TITLE

Where do cancer patients die? Ten-year trends in the place of death of cancer patients in England

AUTHOR(S)
Higginson, I.J.; Astin, P.; Dolan, S.
PUB. DATE
September 1998
SOURCE
Palliative Medicine;1998, Vol. 12 Issue 5, p353
SOURCE TYPE
Academic Journal
DOC. TYPE
Article
ABSTRACT
Although studies have found that 5070% of cancer patients would prefer to die at home, there has been a trend towards the hospitalization of the dying in many countries. No study has attempted to analyse the changes in place of death in detail. The aim was to analyse the 10-year trends in place of death of cancer patients, by region and by diagnosis, within England. To do this, data on the place of death and patients' characteristics were derived from death registrations for all cancer deaths between the years 198594. We examined trends in the place of death for the whole of England, for each region separately and for the main cancer diagnoses. The results show that there were over 1.3 million death registrations from cancer during the 10 years. The mean age increased over the period from 69.9 years in 1985, to 71.3 years in 1994. The percentage who died in a UK National Health Service (NHS) hospital or nursing home fell gradually from 58% (1985) to 47.3% (1994), while the percentage who died in non-NHS hospitals, nursing homes, hospices and communal establishments increased. The percentage who died at home fell slightly but steadily between 1985 and 1992 from 27% to 25.5% and since then increased slightly to 26.5% in 1994. The percentage of home deaths was lowest in the two Thames regions (less than 25%) and highest in the West Midlands, Anglia and Oxford (over 29%). These differentials were maintained across age groups and diagnoses. Older people and women were less likely to die at home than younger people and men. Significant trends showing an increase in home deaths were found in two regions: North Thames and South Thames. Patients with cancers of the lung, colorectum, respiratory organs, bone or connective tissue and lip, oral cavity and pharynx were more likely to die at home (over 29% in 1994) than patients with cancers of the breast (women, 25% in 1994) or the lymphatic or haematological system (16% in 1994). It can be concluded that the trend towards a reducing home death rate from cancer in England appears to have halted, although this varies between regions. This has implications for primary care services. Although hospital is still the most common place of death from cancer, the percentage of cancer patients who die in hospital is reducing. The largest rise is in the increasing use of hospices and communal establishments, including residential and nursing homes. Given the ageing population, this trend is likely to continue.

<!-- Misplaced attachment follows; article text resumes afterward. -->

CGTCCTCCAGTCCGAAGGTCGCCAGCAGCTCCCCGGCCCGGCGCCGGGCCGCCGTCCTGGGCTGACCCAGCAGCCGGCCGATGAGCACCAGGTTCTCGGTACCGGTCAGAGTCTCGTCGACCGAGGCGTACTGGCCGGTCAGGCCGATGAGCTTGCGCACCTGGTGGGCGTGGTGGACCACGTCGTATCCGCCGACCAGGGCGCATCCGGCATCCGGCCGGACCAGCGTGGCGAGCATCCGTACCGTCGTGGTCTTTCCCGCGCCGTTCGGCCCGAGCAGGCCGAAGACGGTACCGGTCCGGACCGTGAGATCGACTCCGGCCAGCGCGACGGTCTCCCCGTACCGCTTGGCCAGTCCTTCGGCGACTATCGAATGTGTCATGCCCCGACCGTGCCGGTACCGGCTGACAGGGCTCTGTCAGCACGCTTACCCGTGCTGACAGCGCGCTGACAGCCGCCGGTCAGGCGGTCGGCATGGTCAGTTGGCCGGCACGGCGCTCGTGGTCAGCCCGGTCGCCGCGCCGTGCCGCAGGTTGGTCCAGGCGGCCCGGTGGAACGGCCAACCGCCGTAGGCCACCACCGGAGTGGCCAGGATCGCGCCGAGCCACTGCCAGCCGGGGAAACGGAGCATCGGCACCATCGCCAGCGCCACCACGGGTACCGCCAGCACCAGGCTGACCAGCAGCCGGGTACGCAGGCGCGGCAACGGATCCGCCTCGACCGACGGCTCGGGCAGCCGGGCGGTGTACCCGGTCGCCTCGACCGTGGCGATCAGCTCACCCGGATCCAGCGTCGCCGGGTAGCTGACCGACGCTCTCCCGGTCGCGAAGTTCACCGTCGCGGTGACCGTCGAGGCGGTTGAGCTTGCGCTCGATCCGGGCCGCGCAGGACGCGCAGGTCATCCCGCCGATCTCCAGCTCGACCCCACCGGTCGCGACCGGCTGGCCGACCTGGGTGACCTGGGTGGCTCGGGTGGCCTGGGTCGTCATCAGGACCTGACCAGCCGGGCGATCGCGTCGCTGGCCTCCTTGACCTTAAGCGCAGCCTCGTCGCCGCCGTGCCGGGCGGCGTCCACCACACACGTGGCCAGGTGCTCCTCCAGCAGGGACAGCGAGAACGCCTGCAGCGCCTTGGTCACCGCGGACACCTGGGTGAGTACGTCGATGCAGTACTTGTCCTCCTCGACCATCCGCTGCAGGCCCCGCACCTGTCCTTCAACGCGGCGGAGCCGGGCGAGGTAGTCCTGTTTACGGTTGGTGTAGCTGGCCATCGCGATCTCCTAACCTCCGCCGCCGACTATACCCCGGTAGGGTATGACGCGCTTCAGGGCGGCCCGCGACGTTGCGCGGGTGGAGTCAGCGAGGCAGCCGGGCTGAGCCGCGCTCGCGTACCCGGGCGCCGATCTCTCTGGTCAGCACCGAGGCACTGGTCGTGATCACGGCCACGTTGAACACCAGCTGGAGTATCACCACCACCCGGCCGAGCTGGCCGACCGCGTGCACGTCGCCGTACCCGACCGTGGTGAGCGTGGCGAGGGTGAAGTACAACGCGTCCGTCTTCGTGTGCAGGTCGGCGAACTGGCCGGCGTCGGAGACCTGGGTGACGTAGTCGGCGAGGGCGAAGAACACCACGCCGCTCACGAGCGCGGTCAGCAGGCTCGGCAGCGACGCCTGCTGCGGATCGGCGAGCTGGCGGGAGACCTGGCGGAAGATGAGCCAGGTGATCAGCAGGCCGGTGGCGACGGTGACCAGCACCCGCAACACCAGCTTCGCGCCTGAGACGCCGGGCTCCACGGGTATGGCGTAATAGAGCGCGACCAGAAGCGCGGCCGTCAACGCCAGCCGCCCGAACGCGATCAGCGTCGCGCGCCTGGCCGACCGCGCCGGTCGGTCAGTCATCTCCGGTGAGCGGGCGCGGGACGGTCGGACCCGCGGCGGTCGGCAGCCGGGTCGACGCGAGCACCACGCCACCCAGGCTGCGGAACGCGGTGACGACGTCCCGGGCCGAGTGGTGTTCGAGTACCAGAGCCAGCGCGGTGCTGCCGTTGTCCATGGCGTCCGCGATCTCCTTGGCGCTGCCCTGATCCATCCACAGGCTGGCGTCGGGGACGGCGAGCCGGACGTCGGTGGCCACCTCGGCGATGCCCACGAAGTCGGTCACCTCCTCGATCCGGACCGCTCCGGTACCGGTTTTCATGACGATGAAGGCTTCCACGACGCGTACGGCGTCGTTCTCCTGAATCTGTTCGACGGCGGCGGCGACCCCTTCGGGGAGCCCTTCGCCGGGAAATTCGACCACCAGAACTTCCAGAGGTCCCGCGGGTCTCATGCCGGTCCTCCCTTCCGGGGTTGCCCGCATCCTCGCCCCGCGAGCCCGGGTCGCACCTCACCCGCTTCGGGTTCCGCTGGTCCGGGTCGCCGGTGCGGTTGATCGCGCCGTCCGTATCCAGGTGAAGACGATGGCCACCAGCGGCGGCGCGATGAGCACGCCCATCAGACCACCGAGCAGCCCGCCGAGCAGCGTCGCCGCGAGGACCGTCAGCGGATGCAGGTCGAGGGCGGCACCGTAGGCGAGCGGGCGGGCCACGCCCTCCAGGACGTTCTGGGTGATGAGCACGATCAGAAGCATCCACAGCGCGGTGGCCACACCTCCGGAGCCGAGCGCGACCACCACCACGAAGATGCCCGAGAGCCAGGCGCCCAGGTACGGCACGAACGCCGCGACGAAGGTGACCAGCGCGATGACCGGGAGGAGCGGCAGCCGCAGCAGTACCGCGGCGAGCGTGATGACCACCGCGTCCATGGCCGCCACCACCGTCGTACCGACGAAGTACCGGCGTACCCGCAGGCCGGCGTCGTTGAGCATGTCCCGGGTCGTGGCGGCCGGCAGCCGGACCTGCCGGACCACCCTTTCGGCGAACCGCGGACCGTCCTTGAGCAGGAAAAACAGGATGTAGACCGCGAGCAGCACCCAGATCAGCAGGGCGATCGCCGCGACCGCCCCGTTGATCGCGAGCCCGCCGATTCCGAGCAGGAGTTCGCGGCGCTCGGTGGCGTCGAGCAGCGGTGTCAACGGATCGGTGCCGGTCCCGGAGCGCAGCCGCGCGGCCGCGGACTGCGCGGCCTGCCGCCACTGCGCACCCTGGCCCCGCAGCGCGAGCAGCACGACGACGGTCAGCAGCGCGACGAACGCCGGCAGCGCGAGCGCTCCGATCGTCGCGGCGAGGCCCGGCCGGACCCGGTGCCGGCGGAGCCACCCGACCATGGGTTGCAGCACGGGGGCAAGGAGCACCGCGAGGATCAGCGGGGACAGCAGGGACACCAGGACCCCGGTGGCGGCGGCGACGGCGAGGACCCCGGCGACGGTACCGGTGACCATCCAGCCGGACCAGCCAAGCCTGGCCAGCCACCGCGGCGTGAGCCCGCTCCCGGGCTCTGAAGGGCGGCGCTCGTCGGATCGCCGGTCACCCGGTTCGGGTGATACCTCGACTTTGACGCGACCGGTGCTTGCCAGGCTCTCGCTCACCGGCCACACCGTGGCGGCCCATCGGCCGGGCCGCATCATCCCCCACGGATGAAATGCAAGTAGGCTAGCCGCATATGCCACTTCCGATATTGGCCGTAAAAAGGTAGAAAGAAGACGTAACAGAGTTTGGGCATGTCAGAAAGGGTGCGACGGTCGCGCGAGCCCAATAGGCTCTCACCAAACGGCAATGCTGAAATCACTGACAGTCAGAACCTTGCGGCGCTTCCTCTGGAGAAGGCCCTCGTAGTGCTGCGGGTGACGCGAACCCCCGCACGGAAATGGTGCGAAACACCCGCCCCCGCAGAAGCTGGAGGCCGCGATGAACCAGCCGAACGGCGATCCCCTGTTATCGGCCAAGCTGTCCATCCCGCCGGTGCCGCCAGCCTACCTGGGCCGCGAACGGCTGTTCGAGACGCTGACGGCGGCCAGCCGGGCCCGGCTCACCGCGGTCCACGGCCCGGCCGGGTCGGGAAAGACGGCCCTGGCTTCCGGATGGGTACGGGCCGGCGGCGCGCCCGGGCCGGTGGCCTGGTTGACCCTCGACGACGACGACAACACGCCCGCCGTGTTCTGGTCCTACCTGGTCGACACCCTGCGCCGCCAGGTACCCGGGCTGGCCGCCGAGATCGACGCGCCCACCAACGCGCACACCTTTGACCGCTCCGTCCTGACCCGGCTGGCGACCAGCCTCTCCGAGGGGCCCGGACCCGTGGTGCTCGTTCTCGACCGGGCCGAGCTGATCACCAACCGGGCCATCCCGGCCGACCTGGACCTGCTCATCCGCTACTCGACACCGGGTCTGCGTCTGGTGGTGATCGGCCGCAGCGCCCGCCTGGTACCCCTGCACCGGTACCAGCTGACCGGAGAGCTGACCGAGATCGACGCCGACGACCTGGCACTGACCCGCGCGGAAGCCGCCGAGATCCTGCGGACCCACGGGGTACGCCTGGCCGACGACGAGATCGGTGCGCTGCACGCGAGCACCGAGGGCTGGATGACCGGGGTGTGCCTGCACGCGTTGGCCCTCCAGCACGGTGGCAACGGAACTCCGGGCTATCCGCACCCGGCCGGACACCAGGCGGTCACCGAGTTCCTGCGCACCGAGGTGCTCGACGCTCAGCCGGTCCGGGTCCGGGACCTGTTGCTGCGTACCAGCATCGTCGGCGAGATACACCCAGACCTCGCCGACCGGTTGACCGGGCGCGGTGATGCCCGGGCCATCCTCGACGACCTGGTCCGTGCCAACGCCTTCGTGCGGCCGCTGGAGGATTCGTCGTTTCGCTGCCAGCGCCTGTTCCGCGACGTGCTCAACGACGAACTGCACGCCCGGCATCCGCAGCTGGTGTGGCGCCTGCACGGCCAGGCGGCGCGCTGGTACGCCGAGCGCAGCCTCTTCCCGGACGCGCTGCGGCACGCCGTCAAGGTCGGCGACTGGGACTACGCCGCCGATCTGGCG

ACCESSION #
4093477

 

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